The catalytic converter is responsible for keeping good emission ratings for your Kia Rio. It is made to last up to 10 years, but because of a number of factors, problems arise that may lead to its premature failure. Here is a simple guide to help you find out if your Kia Rio catalytic converter is about to breathe its last.
Take an OBD or onboard diagnostic scan tool and plug it into the fuse panel's OBD port. With the ignition key turned to the "on" position, check the readout on the OBD scan tool. If you see the fault code P0420, it means "emissions failure." If you get a P0300, on the other hand, it means "random misfire." Either fault code translates that you will need to replace the catalytic converter as soon as possible.
Check the external appearance of your Kia's catalytic converter. If you see any discoloration or any apparent warping, that is a clear indication of an overheating issue. This may be caused by misfires originating from faulty ignition coils or burned out spark plugs. Either cause will result in unburned fuel entering into the catcon. Here, the tendency for the fuel to ignite is very high. When this happens, the honeycomb substrate melts, and thus, the overheating occurs.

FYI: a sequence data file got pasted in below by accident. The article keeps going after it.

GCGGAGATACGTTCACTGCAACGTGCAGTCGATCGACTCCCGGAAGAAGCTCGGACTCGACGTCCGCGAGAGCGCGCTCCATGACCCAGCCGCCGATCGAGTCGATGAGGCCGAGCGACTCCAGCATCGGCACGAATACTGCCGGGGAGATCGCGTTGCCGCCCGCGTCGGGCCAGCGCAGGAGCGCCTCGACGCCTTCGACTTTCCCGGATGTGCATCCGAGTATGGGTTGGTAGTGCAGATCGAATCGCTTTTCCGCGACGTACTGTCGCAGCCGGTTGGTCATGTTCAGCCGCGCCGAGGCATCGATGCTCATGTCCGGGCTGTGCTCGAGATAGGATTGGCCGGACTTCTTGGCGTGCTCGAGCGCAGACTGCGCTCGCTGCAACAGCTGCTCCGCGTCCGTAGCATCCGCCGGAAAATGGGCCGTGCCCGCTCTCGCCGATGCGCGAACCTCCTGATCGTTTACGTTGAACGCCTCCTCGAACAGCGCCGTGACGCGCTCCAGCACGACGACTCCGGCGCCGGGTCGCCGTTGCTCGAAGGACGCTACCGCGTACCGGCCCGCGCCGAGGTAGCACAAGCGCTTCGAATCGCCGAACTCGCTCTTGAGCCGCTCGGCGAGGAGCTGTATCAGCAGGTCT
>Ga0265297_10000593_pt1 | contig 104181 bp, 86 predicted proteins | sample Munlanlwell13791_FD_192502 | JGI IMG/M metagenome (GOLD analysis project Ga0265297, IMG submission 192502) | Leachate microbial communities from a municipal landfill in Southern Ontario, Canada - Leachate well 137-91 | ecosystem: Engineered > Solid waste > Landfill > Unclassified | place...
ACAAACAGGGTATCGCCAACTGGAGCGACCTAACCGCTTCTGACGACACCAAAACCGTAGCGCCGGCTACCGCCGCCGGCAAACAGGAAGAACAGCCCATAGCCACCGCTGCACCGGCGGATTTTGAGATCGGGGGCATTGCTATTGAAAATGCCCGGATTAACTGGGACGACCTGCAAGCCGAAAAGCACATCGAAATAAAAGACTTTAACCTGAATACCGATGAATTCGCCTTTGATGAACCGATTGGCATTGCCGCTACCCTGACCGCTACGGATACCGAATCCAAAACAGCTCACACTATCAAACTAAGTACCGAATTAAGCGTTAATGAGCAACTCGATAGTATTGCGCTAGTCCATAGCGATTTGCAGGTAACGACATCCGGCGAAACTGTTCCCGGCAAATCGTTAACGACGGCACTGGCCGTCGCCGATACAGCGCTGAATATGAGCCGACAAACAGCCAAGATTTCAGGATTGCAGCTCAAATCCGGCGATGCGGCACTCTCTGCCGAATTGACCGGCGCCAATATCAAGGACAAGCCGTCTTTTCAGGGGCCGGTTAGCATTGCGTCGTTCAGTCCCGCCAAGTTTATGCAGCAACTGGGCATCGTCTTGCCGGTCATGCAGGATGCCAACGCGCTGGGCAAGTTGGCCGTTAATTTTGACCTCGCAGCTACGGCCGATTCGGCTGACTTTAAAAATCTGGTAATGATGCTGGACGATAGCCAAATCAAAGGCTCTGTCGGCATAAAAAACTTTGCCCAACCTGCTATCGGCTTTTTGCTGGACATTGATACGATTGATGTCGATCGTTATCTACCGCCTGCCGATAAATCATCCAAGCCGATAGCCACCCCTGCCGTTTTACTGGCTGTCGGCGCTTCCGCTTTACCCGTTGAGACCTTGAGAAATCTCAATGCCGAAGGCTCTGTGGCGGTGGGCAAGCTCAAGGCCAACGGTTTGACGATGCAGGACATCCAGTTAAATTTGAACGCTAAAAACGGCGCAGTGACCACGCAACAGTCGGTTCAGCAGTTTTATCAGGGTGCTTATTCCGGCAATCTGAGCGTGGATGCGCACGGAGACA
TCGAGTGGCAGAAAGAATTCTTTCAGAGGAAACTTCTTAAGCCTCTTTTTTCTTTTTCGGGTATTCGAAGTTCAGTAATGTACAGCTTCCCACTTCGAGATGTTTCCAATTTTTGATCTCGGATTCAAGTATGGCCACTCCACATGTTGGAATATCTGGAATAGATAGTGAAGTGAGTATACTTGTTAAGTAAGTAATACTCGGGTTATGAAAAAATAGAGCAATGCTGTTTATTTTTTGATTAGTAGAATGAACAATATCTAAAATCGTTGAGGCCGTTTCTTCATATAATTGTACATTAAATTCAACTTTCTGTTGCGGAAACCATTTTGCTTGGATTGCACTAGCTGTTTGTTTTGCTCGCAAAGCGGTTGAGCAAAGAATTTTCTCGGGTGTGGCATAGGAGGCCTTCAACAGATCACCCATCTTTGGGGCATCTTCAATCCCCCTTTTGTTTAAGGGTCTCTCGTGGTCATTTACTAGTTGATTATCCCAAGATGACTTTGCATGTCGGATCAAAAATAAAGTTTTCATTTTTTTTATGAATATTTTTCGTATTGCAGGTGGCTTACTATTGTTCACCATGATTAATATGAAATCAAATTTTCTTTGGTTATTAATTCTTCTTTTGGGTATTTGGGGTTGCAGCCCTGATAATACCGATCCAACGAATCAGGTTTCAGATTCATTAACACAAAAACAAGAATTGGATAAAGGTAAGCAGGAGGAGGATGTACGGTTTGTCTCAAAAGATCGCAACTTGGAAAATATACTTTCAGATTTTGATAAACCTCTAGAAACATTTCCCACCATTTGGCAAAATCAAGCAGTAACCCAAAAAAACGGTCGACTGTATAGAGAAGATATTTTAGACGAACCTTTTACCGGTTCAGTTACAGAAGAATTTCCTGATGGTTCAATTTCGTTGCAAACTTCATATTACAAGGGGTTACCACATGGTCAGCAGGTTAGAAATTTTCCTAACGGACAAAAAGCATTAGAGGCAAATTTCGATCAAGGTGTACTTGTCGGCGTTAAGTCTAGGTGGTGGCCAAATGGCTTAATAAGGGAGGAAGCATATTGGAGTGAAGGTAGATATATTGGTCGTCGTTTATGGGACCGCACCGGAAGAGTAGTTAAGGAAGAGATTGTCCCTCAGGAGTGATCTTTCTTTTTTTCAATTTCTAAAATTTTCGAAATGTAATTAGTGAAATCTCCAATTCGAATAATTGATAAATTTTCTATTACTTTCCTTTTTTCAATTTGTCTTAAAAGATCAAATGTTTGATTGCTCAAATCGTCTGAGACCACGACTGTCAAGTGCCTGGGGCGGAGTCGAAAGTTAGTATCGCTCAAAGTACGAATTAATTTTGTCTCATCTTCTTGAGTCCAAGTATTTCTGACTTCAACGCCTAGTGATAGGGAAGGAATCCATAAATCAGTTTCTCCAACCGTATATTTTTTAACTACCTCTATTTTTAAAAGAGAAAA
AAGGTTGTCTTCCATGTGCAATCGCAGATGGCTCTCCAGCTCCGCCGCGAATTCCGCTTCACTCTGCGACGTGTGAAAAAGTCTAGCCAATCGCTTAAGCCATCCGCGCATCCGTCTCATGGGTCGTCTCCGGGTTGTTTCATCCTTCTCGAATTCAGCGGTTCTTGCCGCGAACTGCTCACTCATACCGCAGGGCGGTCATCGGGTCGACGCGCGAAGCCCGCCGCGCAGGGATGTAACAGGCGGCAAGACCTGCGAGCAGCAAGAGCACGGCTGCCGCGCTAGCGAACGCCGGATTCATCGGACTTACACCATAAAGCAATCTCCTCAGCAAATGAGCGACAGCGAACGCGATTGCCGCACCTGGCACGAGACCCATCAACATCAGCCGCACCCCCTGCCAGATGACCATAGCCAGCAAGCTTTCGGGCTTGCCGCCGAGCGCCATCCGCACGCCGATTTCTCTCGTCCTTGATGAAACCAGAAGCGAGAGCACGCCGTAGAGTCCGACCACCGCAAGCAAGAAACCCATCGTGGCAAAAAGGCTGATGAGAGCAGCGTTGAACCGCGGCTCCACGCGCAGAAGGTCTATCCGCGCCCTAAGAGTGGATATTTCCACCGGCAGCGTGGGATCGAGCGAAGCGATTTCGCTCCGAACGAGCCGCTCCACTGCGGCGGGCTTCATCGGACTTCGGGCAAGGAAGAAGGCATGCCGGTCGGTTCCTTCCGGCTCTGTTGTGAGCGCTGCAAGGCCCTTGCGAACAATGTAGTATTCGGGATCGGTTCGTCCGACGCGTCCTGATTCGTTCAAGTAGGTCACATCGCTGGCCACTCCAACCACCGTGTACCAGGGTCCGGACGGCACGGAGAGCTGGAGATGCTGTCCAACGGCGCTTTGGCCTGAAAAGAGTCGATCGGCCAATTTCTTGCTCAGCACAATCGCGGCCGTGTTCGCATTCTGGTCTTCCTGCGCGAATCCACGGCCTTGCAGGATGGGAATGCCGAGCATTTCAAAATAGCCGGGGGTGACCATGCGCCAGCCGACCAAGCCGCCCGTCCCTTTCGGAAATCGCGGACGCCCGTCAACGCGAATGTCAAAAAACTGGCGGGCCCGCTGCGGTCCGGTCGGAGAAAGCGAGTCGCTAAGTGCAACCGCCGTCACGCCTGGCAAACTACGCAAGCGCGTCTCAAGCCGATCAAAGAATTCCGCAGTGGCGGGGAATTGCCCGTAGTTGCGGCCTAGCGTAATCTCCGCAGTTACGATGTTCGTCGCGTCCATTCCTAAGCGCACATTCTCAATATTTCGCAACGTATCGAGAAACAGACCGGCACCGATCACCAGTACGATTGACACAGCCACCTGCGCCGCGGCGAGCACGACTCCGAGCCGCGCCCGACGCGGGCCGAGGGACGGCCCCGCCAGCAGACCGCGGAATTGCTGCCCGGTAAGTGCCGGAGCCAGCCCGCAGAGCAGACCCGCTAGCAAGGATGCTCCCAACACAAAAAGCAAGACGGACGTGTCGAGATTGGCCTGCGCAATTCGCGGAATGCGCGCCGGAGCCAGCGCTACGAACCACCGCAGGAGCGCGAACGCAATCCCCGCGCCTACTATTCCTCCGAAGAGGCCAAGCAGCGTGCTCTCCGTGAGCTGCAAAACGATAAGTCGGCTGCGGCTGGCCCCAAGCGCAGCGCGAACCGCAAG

If you suspect that your catalytic converter is causing problems in your fuel efficiency and engine performance, you may do the backpressure test. This is done by linking a pressure gauge that connects properly to the oxygen sensor. To begin the test, start the engine and allow it to reach its normal operating temperature. Then, observe the pressure gauge when the engine is in idle. If you get a psi not higher than 1.25, there is no problem with your exhaust. Now, accelerate the engine to 2,000 rpm and check the gauge. It should read no more than 3 psi. If it does, however, then the exhaust is quite restricted. Check the other exhaust components before you conclude a failing catcon. But if you find that everything else is in proper order, you must replace the converter as soon as possible to prevent more problems.